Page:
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Visual stimuli can acquire positive or negative value through their association with rewards and punishments, a process called reinforcement learning. Although we now know a great deal about how the brain analyses visual information, we know little about how visual representations become linked with values. To study this process, we turned to the amygdala,(More)
Physiological and behavioral evidence suggests that the activity of direction selective neurons in visual cortex underlies the perception of moving visual stimuli. We tested this hypothesis by measuring the effects of cortical microstimulation on perceptual judgements of motion direction. To accomplish this, rhesus monkeys were trained to discriminate the(More)
Animals and humans learn to approach and acquire pleasant stimuli and to avoid or defend against aversive ones. However, both pleasant and aversive stimuli can elicit arousal and attention, and their salience or intensity increases when they occur by surprise. Thus, adaptive behavior may require that neural circuits compute both stimulus valence--or(More)
Neuroscientists, psychologists, clinicians, and economists have long been interested in how individuals weigh information about potential rewarding and aversive stimuli to make decisions and to regulate their emotions. However, we know relatively little about how appetitive and aversive systems interact in the brain, as most prior studies have investigated(More)
As an organism interacts with the world, how good or bad things are at the moment, the value of the current state of the organism, is an important parameter that is likely to be encoded in the brain. As the environment changes and new stimuli appear, estimates of state value must be updated to support appropriate responses and learning. Indeed, many models(More)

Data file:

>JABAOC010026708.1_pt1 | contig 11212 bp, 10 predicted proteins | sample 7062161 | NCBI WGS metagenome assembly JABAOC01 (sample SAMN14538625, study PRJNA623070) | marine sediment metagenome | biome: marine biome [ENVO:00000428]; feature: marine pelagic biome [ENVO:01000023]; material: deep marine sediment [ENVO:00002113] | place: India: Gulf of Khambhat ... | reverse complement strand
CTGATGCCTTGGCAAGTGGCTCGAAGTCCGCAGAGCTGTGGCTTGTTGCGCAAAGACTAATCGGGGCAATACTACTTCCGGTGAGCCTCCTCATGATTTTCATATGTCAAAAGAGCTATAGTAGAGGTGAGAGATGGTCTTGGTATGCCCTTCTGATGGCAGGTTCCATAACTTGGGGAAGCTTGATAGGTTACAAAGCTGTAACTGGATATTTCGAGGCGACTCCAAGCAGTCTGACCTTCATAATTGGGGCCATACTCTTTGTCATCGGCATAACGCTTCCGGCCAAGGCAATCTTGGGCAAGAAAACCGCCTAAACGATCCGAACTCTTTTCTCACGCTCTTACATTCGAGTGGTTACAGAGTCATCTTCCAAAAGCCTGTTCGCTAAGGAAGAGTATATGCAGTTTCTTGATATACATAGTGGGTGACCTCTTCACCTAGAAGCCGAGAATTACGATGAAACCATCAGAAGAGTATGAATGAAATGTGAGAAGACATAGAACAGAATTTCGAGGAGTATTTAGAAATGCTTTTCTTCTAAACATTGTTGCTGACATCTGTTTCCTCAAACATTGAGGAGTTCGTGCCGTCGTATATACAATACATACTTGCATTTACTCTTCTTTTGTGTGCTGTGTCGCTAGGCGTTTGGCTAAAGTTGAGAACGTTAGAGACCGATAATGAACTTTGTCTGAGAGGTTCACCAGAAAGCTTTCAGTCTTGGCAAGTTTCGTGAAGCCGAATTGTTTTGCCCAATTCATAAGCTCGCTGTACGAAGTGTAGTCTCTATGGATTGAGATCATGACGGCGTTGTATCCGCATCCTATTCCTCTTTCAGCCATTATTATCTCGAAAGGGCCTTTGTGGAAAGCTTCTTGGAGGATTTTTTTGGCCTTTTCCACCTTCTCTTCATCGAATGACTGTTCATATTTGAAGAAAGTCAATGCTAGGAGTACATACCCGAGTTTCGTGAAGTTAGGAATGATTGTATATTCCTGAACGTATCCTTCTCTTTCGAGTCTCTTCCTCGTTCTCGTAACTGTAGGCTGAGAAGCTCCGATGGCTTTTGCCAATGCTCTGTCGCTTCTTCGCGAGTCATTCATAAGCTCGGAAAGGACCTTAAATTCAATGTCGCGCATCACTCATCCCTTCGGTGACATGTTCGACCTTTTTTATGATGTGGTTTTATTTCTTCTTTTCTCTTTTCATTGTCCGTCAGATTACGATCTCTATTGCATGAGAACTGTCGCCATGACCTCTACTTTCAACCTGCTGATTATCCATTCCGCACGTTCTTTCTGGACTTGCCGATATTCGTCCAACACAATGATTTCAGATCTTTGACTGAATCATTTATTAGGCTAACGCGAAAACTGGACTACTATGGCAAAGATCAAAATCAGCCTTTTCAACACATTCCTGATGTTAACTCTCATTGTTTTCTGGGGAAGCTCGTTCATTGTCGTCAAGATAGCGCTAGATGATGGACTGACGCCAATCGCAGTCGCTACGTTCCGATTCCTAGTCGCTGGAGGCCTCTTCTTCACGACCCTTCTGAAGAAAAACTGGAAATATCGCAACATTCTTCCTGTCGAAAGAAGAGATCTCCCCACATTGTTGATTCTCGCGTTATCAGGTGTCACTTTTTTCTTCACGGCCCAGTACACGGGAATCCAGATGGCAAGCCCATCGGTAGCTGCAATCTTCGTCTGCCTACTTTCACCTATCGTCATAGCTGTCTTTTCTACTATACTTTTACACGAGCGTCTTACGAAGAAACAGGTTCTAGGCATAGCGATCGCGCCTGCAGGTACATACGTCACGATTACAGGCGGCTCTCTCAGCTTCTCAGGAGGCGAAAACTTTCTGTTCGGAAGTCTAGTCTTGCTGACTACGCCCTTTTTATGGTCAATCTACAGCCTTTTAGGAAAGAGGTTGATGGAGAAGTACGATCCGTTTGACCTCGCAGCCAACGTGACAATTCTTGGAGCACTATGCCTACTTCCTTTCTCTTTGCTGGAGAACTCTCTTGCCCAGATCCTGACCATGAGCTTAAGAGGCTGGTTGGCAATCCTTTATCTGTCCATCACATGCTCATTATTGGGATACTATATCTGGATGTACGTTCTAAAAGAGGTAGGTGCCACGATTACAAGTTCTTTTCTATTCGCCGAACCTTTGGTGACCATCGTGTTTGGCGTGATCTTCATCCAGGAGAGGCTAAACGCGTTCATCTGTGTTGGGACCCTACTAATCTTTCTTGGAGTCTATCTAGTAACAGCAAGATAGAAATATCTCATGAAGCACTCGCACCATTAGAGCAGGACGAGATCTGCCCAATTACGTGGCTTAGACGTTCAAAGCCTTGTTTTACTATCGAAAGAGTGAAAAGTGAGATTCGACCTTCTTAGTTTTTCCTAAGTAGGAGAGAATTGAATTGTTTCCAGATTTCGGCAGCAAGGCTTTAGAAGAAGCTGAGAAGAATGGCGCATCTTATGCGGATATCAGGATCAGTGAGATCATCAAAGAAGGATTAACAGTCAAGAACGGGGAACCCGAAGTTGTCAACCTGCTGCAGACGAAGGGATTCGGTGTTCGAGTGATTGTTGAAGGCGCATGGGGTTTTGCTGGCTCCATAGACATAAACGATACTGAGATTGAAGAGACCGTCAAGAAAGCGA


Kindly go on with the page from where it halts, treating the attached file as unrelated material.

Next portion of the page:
We have previously shown that perceptual judgements of motion direction are based in part on the activity of direction selective neurons in extrastriate visual area MT (Salzman et al., 1990, 1992). In those experiments, we applied low-amplitude microstimulation pulses (10 microA, 200 Hz) to clusters of MT neurons whose preferred directions were similar. The(More)
Neurons in the visual cortex respond selectively to perceptually salient features of the visual scene, such as the direction and speed of moving objects, the orientation of local contours, or the colour or relative depth of a visual pattern. It is commonly assumed that the brain constructs its percept of the visual scene from information encoded in the(More)
A stimulus predicting reinforcement can trigger emotional responses, such as arousal, and cognitive ones, such as increased attention toward the stimulus. Neuroscientists have long appreciated that the amygdala mediates spatially nonspecific emotional responses, but it remains unclear whether the amygdala links motivational and spatial representations. To(More)
The orbitofrontal cortex (OFC) and amygdala are thought to participate in reversal learning, a process in which cue-outcome associations are switched. However, current theories disagree on whether OFC directs reversal learning in the amygdala. Here, we show that during reversal of cues' associations with rewarding and aversive outcomes, neurons that respond(More)
Stimuli that possess inherently rewarding or aversive qualities elicit emotional responses and also induce learning by imparting valence upon neutral sensory cues. Evidence has accumulated implicating the amygdala as a critical structure in mediating these processes. We have developed a genetic strategy to identify the representations of rewarding and(More)